Category Archives: Podcasts

Science & Medicine: What Are Risks Of Monkeypox?

The sudden surge of monkeypox cases outside Africa has alarmed public health authorities around the world. In Europe and North America it’s the first time community transmission has been recorded among people with no links to west or central Africa. So what is happening?

Ian Sample talks to virologist Oyewale Tomori about why monkeypox is flaring up, whether we should fear it, and what we can learn from countries such as Nigeria and the Democratic Republic of the Congo, which have been tackling this virus for decades.

Science: Fossil Mystery Solved, A Silk Mother Of Pearl, Bolivian Amazon

The puzzle of PalaeospondylusOver a hundred years ago, archaeologists discovered fossils of the aquatic animal Palaeospondylus. But since then researchers have been unable to place where this animal sits on the tree of life. Now, new analysis of Palaeospondylus’s anatomy might help to solve this mystery.

08:18 Research Highlights

A strong, silk-based version of mother of pearl, and the parrots that use their heads when climbing.

Research Highlight: Silk imitates mother of pearl for a tough, eco-friendly material

Research Highlight: A ‘forbidden’ body type? These parrots flout the rules

10:51 How lasers revealed an ancient Amazonian civilization

Archaeologists have used LiDAR to uncover evidence of an ancient civilization buried in the Bolivian Amazon. The team’s work suggests that this area was not as sparsely populated in pre-Hispanic times as previously thought.

Research article: Prümers et al.

News and Views: Large-scale early urban settlements in Amazonia

Nature Video: Lost beneath the leaves: Lasers reveal an ancient Amazonian civilisation

16:21 Briefing Chat

We discuss some highlights from the Nature Briefing. This time, the debate surrounding the first transplant of pig kidneys into humans, and the plants grown in lunar soil.

Nature News: First pig kidneys transplanted into people: what scientists think

Wednesday News: Turkey’s Foreign Policy, Russia In Donbas, World Economies

What are Turkish president Recep Tayyip Erdogan’s foreign-policy aims? Plus: Russian troops try to encircle Ukrainian special forces in the Donbas region, a dispatch from our team at the World Economic Forum, and the latest business news. 

Opinion: Russia’s War Triggers Hunger, Crypto Fades, Graphene’s Future

A selection of three essential articles read aloud from the latest issue of The Economist. This week, how the war in ukraine is tipping a fragile world towards mass hunger (10:36), why the tide is out for cryptocurrency assets (16:40), and pouring graphene’s bright future.

Morning News: Biden Asia Trip, Australia Elections, 2022 Cannes Film Festival

We discuss President Biden’s trip to Asia and his goals to strengthen ties in the region. Plus: we preview this weekend’s elections in Australia, catch up on the latest from the Cannes Film Festival, and hear about a symphony that is out of this world.

Morning News: North Korea Covid Surge, Turkey Voters, Arab School Girls

North Korea’s zero-covid strategy appears to have failed. The country has officially acknowledged 162 cases; the true number is probably orders of magnitude more.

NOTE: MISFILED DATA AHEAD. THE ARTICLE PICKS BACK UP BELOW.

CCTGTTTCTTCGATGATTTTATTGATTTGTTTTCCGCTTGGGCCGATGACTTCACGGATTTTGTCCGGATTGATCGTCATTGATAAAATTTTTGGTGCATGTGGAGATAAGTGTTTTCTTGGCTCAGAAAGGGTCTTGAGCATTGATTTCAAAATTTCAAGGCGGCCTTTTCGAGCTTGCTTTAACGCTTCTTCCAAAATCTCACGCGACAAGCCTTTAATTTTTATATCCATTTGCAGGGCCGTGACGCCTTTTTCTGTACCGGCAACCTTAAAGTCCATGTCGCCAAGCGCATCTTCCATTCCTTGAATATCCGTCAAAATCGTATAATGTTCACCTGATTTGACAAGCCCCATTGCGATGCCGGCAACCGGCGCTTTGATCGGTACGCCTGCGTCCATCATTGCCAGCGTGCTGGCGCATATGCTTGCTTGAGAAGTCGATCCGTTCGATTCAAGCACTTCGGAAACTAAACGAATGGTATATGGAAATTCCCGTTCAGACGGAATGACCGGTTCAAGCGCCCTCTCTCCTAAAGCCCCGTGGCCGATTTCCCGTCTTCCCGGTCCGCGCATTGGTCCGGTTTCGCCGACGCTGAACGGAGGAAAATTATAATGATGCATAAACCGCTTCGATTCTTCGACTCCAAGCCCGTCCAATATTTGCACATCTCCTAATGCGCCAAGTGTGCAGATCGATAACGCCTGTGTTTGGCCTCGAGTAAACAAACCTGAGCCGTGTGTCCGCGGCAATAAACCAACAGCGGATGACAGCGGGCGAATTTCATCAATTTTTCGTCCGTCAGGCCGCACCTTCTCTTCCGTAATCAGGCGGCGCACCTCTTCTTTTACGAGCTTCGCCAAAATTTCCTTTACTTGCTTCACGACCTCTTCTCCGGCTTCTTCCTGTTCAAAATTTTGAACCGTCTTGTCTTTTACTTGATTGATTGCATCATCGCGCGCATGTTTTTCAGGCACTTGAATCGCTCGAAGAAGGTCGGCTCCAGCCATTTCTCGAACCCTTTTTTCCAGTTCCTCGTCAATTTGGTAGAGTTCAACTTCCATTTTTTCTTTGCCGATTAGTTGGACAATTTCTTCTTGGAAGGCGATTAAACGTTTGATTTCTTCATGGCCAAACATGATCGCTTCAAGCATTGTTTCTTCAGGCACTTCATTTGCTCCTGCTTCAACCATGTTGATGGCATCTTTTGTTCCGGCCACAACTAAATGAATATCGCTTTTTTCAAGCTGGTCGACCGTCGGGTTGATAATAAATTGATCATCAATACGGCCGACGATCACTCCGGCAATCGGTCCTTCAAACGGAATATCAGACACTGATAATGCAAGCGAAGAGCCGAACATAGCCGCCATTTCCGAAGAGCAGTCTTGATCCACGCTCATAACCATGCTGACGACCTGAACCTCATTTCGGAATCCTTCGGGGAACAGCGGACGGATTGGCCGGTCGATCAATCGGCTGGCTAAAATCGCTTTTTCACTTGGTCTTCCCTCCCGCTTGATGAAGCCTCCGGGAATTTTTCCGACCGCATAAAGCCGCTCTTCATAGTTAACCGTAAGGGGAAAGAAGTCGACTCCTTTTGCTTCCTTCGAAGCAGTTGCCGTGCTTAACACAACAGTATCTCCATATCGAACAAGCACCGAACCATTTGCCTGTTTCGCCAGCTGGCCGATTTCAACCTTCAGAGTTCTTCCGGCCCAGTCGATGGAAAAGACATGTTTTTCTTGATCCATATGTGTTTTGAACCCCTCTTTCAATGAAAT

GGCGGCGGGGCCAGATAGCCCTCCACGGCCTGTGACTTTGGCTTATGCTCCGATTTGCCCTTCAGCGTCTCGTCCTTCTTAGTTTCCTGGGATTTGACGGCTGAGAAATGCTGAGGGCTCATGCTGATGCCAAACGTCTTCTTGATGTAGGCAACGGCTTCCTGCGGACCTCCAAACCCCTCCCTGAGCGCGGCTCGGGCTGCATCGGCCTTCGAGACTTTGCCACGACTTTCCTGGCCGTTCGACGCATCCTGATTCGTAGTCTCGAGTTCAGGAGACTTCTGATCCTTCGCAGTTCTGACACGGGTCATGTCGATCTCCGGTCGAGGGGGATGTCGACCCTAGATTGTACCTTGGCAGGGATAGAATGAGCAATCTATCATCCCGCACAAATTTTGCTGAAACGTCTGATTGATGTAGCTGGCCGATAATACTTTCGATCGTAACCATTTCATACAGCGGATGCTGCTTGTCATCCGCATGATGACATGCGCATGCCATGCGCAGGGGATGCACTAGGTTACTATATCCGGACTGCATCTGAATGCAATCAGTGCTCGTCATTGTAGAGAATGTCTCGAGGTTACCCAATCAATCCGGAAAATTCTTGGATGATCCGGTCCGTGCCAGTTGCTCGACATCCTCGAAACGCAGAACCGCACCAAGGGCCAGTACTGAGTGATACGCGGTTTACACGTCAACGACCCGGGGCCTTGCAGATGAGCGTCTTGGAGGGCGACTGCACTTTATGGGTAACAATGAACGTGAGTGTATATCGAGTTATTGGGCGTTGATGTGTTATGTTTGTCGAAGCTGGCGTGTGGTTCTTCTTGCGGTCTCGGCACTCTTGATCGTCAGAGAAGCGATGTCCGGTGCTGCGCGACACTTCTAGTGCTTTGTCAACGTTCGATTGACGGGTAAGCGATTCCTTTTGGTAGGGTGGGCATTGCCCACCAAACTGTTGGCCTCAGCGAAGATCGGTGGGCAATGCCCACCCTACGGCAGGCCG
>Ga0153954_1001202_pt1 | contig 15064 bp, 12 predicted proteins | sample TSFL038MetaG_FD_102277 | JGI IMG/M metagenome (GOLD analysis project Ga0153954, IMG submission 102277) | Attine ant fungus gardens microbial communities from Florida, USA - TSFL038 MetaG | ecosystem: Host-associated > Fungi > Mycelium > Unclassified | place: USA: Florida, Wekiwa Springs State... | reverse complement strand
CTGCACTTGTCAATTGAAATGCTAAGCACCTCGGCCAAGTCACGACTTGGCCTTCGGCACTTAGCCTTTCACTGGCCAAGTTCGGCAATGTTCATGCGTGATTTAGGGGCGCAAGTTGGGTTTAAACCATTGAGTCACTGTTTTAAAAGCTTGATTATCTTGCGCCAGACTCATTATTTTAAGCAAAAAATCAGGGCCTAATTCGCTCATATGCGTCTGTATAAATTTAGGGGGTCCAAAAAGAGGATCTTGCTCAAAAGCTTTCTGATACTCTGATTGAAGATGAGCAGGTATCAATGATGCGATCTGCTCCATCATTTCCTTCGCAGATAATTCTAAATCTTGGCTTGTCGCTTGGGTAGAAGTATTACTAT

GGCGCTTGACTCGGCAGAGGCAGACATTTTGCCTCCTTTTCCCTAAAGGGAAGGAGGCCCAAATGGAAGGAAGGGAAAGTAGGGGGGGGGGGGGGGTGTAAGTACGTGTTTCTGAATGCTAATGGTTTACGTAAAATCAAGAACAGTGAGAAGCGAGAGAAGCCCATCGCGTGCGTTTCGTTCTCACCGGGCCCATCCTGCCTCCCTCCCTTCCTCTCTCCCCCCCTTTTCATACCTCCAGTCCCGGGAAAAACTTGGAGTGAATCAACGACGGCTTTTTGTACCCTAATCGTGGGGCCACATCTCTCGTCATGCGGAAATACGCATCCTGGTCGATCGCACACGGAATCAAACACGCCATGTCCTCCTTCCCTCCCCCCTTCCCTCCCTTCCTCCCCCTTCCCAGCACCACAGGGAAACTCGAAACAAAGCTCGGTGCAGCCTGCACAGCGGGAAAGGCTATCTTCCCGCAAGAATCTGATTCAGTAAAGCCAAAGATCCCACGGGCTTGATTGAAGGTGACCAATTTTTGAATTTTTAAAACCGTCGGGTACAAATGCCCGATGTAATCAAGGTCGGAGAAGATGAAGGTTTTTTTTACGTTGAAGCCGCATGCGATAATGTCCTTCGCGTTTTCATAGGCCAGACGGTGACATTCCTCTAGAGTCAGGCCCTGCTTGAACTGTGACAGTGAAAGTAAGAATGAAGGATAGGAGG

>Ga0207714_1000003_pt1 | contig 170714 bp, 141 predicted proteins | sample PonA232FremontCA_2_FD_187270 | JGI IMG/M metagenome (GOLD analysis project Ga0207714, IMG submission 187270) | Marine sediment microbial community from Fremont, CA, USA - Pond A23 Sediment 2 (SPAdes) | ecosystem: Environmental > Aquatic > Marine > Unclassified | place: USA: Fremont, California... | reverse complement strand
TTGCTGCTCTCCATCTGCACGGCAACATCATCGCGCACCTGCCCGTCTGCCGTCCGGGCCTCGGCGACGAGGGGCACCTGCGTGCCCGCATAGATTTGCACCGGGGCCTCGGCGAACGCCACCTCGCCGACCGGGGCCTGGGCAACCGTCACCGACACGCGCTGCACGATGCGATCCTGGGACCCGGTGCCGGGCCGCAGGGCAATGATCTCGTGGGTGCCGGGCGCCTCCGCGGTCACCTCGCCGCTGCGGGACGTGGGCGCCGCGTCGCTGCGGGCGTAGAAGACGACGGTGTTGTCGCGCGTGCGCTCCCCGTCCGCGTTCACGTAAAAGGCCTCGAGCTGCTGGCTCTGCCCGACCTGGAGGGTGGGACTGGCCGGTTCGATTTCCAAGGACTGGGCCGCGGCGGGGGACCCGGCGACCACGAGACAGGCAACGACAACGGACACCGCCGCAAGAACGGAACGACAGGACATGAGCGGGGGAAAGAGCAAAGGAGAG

The country’s health-care system is inadequate, and pre-existing conditions such as tuberculosis and malnutrition are rampant. With elections impending in Turkey, politicians have begun competing with each other to scapegoat refugees. And why girls outperform boys in the Arab world’s schools.

Science: Galaxies Without Dark Matter, High Helium Levels, Solar Energy Jump

Dark matter makes up most of the matter in the Universe, and is thought to be needed for galaxies to form. But four years ago, astronomers made a perplexing, and controversial discovery: two galaxies seemingly devoid of dark matter. 

This week the team suggests that a cosmic collision may explain how these, and a string of other dark-matter-free galaxies, could have formed.

Research article: van Dokkum et al

News and Views: Giant collision created galaxies devoid of dark matter

08:39 Research Highlights

How fossil fuel burning has caused levels of helium to rise, and a high-efficiency, hybrid solar-energy system.

Research Highlight: Helium levels in the atmosphere are ballooning

Research Highlight: Flower power: ‘Sunflower’ system churns out useful energy

10:49 Researchers experiences of the war in Ukraine

We hear the stories of scientists whose lives have been affected by Russia’s invasion of Ukraine, including researchers who have become refugees, soldiers and activists in the face of a horrifying conflict.

Nature Feature: How three Ukrainian scientists are surviving Russia’s brutal war

20:46 Imaging the black hole at the centre of the Milky Way

Last week, a team of researchers released an image of Sagittarius A*, the supermassive blackhole at the centre of our galaxy. We hear how they took the image and what it is revealing about these enormous objects.

Nature News: Black hole at the centre of our Galaxy imaged for the first time

Opinion: India’s Economy, Workplace Surveillance, Infant Genome Screening

A selection of three essential articles read aloud from the latest issue of The Economist. This week, the forces that stand to transform India’s economy over the next decade (11:06), how surveilling workers could enhance productivity (21:07), and full-genome screening for newborn babies is now on the cards.